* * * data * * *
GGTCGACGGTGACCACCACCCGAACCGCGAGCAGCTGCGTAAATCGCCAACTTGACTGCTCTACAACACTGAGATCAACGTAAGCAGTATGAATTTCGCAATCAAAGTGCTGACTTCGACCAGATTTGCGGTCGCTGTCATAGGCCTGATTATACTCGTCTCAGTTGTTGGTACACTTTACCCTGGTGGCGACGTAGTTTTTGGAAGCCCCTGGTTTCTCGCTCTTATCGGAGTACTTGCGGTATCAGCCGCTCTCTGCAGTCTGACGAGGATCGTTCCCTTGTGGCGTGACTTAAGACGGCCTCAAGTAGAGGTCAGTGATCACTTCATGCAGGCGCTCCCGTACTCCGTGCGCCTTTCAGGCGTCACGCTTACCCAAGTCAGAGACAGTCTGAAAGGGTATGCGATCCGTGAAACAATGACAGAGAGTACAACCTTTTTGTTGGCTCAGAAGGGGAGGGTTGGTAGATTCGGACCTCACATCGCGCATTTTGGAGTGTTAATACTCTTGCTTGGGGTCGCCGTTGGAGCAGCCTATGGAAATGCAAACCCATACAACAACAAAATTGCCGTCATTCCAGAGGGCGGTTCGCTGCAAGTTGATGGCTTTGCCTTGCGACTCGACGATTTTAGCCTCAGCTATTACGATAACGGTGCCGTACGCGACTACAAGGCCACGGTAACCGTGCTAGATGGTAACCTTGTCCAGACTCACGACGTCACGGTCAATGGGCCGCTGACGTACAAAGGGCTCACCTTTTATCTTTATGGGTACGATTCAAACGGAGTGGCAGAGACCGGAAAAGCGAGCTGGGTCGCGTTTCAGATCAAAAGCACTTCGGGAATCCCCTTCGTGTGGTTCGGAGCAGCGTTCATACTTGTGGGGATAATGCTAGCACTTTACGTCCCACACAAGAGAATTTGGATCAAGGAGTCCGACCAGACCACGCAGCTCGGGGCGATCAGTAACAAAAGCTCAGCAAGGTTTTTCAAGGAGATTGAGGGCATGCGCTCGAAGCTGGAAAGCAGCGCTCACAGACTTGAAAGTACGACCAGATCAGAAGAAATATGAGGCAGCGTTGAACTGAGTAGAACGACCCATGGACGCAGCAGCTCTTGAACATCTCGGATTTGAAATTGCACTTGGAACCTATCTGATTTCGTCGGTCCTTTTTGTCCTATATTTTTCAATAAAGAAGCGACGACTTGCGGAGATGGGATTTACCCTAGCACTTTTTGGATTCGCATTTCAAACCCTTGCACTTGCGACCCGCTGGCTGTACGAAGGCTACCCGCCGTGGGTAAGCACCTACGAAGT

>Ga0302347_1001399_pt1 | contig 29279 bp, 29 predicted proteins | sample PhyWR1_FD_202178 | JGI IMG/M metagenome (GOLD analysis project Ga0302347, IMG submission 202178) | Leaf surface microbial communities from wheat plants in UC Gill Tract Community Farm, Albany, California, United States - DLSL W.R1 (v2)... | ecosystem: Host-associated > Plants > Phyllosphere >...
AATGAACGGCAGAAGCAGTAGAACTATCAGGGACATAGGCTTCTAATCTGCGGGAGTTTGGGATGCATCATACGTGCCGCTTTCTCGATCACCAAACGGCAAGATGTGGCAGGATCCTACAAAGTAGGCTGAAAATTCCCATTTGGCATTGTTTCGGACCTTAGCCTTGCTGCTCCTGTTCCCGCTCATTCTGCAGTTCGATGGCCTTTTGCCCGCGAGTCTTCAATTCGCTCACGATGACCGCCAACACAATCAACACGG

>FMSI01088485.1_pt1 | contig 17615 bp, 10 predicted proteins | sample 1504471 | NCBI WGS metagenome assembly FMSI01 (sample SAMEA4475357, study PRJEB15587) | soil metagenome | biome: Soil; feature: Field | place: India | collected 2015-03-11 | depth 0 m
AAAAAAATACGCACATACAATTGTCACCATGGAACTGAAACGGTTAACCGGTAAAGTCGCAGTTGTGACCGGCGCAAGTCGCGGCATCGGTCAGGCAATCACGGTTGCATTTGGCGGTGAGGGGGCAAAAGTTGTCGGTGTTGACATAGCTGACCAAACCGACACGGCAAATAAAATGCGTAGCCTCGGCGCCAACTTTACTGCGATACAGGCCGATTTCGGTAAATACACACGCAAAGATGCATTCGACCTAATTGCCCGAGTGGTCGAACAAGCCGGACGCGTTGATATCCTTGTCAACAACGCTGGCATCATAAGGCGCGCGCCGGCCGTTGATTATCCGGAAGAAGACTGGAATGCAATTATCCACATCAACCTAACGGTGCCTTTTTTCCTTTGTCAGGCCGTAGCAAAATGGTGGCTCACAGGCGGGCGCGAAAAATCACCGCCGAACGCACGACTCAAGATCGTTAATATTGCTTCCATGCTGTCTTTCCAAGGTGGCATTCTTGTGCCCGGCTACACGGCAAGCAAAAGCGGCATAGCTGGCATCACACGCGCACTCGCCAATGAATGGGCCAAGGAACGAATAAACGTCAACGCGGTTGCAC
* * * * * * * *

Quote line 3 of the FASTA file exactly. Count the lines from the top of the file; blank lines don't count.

AATGAACGGCAGAAGCAGTAGAACTATCAGGGACATAGGCTTCTAATCTGCGGGAGTTTGGGATGCATCATACGTGCCGCTTTCTCGATCACCAAACGGCAAGATGTGGCAGGATCCTACAAAGTAGGCTGAAAATTCCCATTTGGCATTGTTTCGGACCTTAGCCTTGCTGCTCCTGTTCCCGCTCATTCTGCAGTTCGATGGCCTTTTGCCCGCGAGTCTTCAATTCGCTCACGATGACCGCCAACACAATCAACACGG